Overall Take

Super ConvenientYou’ll always be well-stocked with this set of 18 tennis balls that come in a mesh carrying bag.

Buying Guide

Tennis balls might seem fairly straightforward, but they can vary widely from one to another. You’ll first need to consider whether you’re playing on hard tennis courts, your level of experience and the altitude where you’ll be playing. The wrong balls can not only influence your game, but they can wear out more quickly, forcing you to replace them every few uses.

If you’re entering competitions, you’ll need to look at regulations specific to those competitions. This can help you ensure you’re practicing with a ball that fits the dimensions and weight set out by your upcoming game. Otherwise, you might find your game is off when it matters most.

The International Tennis Federation sets out specific guidelines for the balls used in its competition. Each ball is carefully tested before put in use. Balls must weigh between 0.882 and 1.817 ounces, with a rebound between 33 and 53 inches, varying by competition stage. Look at the type of competition you’ll be playing and track down a ball that meets standards.

But even if you don’t plan to compete, you’ll want a ball that suits your level of experience. The most common ball types are pressurized, which gives them a higher bounce. If you’re new to the game or buying for youth players just starting out, track down a pressureless ball, which has less of a bounce. This makes it slower and easier to chase around the court.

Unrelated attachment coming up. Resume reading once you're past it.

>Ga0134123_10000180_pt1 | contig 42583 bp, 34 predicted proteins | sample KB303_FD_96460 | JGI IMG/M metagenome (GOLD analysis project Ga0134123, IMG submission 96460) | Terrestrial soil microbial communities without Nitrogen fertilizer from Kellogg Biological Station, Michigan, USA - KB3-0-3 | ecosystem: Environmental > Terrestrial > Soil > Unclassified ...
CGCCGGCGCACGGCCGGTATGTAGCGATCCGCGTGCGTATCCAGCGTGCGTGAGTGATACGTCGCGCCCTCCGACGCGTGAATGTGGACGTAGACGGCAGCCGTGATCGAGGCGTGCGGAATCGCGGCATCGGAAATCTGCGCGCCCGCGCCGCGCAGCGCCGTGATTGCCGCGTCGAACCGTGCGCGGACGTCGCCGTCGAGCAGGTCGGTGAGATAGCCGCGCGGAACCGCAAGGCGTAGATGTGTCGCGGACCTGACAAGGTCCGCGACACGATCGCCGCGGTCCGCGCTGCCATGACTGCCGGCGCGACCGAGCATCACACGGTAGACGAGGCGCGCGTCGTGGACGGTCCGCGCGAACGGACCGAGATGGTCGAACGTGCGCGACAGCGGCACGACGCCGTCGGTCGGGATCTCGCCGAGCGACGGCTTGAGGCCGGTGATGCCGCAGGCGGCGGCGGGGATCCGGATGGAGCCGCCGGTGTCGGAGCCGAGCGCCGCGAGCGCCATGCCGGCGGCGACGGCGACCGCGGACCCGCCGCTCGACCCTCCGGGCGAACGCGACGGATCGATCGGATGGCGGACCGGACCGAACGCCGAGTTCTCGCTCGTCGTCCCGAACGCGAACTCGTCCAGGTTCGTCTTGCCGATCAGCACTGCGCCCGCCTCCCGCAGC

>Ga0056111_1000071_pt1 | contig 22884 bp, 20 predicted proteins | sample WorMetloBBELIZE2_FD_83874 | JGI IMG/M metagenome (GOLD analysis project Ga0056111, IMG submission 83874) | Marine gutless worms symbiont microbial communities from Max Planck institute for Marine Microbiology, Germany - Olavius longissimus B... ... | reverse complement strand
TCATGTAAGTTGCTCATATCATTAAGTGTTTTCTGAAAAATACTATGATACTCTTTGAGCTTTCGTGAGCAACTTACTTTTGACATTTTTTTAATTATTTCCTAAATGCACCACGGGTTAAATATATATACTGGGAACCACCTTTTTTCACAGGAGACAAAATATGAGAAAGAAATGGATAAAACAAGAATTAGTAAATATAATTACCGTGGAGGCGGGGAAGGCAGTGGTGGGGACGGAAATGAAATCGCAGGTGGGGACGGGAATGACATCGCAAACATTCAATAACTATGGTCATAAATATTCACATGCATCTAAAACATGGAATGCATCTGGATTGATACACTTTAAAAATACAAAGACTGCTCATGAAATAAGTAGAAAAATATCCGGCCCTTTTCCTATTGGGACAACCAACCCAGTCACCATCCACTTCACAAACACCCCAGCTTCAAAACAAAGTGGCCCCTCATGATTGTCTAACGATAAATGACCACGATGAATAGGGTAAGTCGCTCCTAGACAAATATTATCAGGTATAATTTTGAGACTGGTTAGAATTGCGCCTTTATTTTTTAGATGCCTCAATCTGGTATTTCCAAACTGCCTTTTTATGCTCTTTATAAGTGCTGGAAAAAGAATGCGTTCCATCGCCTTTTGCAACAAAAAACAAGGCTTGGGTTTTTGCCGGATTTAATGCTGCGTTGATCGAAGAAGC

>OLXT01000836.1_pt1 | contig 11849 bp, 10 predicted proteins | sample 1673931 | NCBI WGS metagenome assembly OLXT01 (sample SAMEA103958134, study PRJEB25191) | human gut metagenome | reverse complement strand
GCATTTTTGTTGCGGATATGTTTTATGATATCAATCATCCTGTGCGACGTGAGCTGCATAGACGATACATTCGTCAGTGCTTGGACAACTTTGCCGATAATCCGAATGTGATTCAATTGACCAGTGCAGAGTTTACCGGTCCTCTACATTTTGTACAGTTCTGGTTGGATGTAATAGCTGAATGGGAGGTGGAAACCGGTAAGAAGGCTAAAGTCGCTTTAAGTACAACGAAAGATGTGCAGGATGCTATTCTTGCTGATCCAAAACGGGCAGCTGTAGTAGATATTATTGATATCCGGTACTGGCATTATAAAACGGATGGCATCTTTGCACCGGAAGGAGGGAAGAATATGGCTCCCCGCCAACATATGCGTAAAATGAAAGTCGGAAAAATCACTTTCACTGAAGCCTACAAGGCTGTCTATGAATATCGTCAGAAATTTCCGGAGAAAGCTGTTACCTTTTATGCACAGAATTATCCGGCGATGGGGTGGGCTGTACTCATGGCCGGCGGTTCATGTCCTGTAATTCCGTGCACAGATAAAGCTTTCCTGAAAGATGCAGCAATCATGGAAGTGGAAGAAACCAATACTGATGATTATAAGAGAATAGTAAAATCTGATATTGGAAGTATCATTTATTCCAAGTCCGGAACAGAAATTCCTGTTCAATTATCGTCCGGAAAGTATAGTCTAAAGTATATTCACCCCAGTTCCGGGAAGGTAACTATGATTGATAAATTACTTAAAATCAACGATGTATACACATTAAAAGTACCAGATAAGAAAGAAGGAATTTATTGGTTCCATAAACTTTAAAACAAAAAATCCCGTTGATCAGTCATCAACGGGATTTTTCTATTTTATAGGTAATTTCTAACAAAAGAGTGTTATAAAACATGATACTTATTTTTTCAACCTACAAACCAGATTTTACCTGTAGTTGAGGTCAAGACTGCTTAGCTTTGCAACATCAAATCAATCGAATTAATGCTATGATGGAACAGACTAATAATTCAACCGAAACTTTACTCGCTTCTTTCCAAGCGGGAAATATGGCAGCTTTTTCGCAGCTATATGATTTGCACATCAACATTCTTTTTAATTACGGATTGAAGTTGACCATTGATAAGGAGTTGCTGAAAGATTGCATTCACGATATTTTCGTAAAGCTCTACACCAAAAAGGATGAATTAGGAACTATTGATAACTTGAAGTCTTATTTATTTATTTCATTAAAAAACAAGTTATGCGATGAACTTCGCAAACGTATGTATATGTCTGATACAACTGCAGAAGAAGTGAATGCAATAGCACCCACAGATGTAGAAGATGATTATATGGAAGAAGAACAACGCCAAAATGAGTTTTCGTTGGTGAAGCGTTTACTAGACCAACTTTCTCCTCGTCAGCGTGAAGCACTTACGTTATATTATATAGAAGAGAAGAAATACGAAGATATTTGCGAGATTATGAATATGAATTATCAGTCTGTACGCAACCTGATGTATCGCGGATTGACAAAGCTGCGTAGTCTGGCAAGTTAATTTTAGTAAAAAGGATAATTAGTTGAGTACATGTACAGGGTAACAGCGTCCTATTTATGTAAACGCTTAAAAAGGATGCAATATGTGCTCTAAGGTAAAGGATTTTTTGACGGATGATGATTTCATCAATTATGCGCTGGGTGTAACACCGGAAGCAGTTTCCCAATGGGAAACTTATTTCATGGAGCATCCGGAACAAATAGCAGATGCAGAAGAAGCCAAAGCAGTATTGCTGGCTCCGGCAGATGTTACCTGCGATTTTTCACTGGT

The surface on which you’ll be playing is also a factor. There are three types of tennis courts: grass, clay and hard. If you’re playing on grass, artificial or real, or clay, you can go for any type of tennis ball. However, hard tennis courts, made of asphalt or concrete, call for extra-duty tennis balls. While regular tennis balls feature mostly wool with a little nylon thrown in, extra-duty tennis balls feature a mostly nylon covering with a little wool tossed in. Keep in mind that extra-duty tennis balls move slower than other types, so more experienced players will only want to use those when playing on a hard court.

What to Look For

  • Tennis balls are sold in a variety of set sizes. You’ll get some sets that include only a few balls and others that provide eight balls or more. If you’re just starting out, you might want to start small and determine the type of tennis ball you prefer before investing in a larger set.